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Frederick, brother to the Duke, and usurper.
Amiens, 1 Lords attending upon the Duke in his banish-

Le Beu, a courtier attending upon Frederick.
Oliver, eldest Son to Sir Rowland de Boys.

, } Younger brothers to Oliver.
Adam, an old servant of Sir Rowland de Boys.
Touchstone, a clown.

} Shepherds.
William, in love with Audrey.
Sir Oliver Mar-text, a country curate.
Charles, wrestler to the ufurping Duke Frederick.
Dennis, servant to Oliver.

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Lords belonging to the two Dukes; with pages, foresters,

and other attendants.

The SCENE lies, first, near Oliver's house; and

afterwards, partly in the Duke's Court ; and partly in the Forest of Arden.

The first Edition of this play is in the Folio of 1623. * The lift of the perfons, being omitted in the old Editions, was added by Mr. Rowe.

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ORLANDO. SI remember, Adam, it was upon this fashion Afand crowns '; and, as thou say'st, charged:

bequeath'd me. By Will, but a poor thoumy brother on his Blessing to breed me well." And there begins my fadress. My brother Jaques he keeps at school, and report speaks goldenly of his profit.



"As I remember, Adam, it. As I remember, Adam, it was was upon this Fashion bequeathed upon this MY FATHER bequeathed me by Will, but a poor thousand" me, &c.] The Grammar is now crowns, &c.}: The Grammar, as rectified, and the sense also well as sense, fuffers cruelly by which is this, Orlando and Adam, this reading. There are two were discourfing together on the nominatives to the verb be- cause why the younger brother queathed, and not so much as one had but a thousand crowns left to the verb charged: and yet, to him. They agree upon it; and tbe - nominative there wanted, Orlando opens the scene in this [his bleffing) refers. So that manner, As I remember, it was, the whole fentence is confused upon this, i. e. for the reason we and obscure. A very small have been talking of, that my alteration in the reading and father left me but a thousand poincing sets all right.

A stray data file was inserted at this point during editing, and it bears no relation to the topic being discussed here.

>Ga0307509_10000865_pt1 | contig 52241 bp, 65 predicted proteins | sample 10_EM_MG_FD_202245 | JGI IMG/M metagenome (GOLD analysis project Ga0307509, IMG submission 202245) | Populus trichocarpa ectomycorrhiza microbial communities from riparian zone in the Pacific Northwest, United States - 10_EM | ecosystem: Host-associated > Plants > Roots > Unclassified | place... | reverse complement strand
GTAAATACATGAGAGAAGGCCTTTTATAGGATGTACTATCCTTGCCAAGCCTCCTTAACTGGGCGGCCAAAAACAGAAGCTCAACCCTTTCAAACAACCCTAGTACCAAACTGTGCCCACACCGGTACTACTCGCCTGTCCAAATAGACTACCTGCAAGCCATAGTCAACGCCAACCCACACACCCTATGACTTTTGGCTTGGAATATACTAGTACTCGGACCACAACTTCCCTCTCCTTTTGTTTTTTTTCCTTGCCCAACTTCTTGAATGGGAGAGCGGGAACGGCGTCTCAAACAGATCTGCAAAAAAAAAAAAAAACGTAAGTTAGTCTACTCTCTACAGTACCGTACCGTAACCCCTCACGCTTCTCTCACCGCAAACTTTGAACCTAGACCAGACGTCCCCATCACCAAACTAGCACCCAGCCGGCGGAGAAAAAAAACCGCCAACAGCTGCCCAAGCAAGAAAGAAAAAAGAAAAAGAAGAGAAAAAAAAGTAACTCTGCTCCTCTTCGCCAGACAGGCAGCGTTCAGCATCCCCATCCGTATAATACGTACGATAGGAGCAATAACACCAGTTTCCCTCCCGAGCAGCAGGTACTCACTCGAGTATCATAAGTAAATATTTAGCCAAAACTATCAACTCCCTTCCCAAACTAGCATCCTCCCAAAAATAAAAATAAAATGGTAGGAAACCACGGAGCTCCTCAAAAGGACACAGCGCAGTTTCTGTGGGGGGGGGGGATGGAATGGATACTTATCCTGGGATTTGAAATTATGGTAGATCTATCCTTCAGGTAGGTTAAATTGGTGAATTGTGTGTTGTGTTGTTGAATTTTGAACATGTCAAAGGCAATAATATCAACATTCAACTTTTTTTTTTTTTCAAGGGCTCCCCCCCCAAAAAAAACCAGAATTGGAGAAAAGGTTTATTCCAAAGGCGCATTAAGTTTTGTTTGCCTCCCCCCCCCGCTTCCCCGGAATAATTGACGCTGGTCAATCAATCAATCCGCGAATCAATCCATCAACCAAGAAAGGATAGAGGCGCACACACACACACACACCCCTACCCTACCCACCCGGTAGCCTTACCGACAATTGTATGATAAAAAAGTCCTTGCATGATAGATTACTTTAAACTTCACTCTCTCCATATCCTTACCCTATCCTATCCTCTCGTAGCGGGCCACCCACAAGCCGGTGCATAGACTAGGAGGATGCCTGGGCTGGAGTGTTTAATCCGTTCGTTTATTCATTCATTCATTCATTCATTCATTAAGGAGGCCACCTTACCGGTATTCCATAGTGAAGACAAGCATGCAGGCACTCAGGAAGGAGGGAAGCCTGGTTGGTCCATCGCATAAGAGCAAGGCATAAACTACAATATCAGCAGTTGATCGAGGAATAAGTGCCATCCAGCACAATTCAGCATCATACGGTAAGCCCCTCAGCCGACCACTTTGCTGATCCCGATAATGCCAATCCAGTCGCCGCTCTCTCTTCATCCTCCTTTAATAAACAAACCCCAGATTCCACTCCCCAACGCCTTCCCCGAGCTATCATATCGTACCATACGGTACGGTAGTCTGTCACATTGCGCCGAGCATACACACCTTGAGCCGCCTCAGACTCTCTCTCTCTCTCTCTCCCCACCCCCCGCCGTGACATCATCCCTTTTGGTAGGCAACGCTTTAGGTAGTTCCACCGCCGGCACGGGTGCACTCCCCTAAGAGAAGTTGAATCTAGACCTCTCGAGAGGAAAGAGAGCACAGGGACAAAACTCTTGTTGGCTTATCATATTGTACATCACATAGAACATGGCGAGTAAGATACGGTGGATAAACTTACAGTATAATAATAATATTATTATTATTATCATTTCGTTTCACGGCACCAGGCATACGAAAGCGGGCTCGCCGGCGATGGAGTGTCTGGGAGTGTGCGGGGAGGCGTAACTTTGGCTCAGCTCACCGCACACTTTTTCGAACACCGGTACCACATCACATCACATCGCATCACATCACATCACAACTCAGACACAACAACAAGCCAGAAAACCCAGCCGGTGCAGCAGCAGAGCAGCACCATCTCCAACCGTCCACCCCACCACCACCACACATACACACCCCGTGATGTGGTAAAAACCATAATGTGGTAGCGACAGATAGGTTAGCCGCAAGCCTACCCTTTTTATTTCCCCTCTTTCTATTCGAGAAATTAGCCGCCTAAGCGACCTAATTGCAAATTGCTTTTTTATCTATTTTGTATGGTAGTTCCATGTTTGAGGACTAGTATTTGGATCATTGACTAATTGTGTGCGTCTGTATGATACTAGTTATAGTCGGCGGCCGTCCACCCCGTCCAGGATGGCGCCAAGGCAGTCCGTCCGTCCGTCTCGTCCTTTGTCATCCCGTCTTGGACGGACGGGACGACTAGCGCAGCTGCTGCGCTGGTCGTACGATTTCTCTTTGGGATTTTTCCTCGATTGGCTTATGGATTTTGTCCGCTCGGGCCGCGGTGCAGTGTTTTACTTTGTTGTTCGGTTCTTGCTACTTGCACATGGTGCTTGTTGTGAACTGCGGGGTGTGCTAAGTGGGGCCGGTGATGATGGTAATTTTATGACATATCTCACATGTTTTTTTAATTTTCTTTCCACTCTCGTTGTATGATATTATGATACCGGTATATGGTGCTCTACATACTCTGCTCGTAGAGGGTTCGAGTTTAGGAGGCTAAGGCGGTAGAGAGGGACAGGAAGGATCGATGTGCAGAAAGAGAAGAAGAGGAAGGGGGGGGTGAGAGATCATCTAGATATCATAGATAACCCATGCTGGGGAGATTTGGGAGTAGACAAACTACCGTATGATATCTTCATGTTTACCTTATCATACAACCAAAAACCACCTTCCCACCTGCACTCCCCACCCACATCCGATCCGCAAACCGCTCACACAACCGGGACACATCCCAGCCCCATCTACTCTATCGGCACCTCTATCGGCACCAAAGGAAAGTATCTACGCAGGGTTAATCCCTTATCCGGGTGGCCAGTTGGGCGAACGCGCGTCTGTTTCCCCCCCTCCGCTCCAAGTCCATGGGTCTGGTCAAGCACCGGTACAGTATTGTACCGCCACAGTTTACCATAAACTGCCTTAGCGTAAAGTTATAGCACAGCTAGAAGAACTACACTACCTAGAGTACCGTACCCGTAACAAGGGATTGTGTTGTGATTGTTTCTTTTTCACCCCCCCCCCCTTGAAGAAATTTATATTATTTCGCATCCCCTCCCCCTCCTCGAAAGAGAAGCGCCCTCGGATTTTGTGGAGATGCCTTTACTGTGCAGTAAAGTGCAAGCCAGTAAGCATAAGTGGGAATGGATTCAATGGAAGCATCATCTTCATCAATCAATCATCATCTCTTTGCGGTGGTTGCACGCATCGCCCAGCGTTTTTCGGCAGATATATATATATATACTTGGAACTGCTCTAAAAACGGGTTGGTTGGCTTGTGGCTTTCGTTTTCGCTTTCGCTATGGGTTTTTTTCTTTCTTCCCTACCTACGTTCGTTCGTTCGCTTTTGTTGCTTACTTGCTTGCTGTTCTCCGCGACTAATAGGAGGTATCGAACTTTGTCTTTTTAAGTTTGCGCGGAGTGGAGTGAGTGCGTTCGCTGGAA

crowns; however, to make aB 3


For my part, he keeps me rustically at home; or, to fpeak more properly, stays me here at home, unkept?; for call you that keeping for a gentleman of my birth, that differs hot from the stalling of an ox? His horses are bred better ; for besides that they are fair with their feeding, they are taught their manage, and to that end riders dearly hired; but I, his brother, gain nothing under him but growth; for the which his animals on his dunghills are as much bound to him as I. Besides this Nothing that he so plentifully gives me, the Something that nature gave me his countenance seems to take from me. He lets me feed with his hinds, bars me the place of a brother, and, as much as in him lies, mines my gentility with my education. This is it; Adam, that grieves me ; and the Spirit of my father, which, I think, is within me, begins to mutiny against this servitude. I will no longer endure it, tho' yet I know no-wise remedy how to avoid it.

mends for this scanty provision, 2 STAys me here at home, unhe charged my brother on his kept.) We should read stys, i.e. blessing to breed me well.

keeps me like a brüte. The folWARBURTON. lowing words

for call you There is, in my opinion, no- that keeping that differs not thing but a point misplaced, and from the falling of an ox, conan omission of a word which eve- firms this emendation. So Cary hearer can supply, and which liban fays, therefore an abrupt and eager di

And here you sty me in this alogue naturally excludes.

hard rock.

WARB. I read thus: As I remember, Adam, it was on this fashion be- Sties is better than stays, and queathed me. By will but a poor more likely to be Shakespeare's. thousand crovins; and, as thou 3. His COUNTENANCE seems to sayt, charged my brother 'on his take from me.] We thould cerblefing to breed me well. Whattainly read hisDISCOUNTENANCE. is there in this difficult or ob.

WARBURTON. scure? "the nominative my father There is no need of change, ss certainly left out, but 10 left

a countenance is either good or out that the auditor inserts it, bad, in spite of himfelf.


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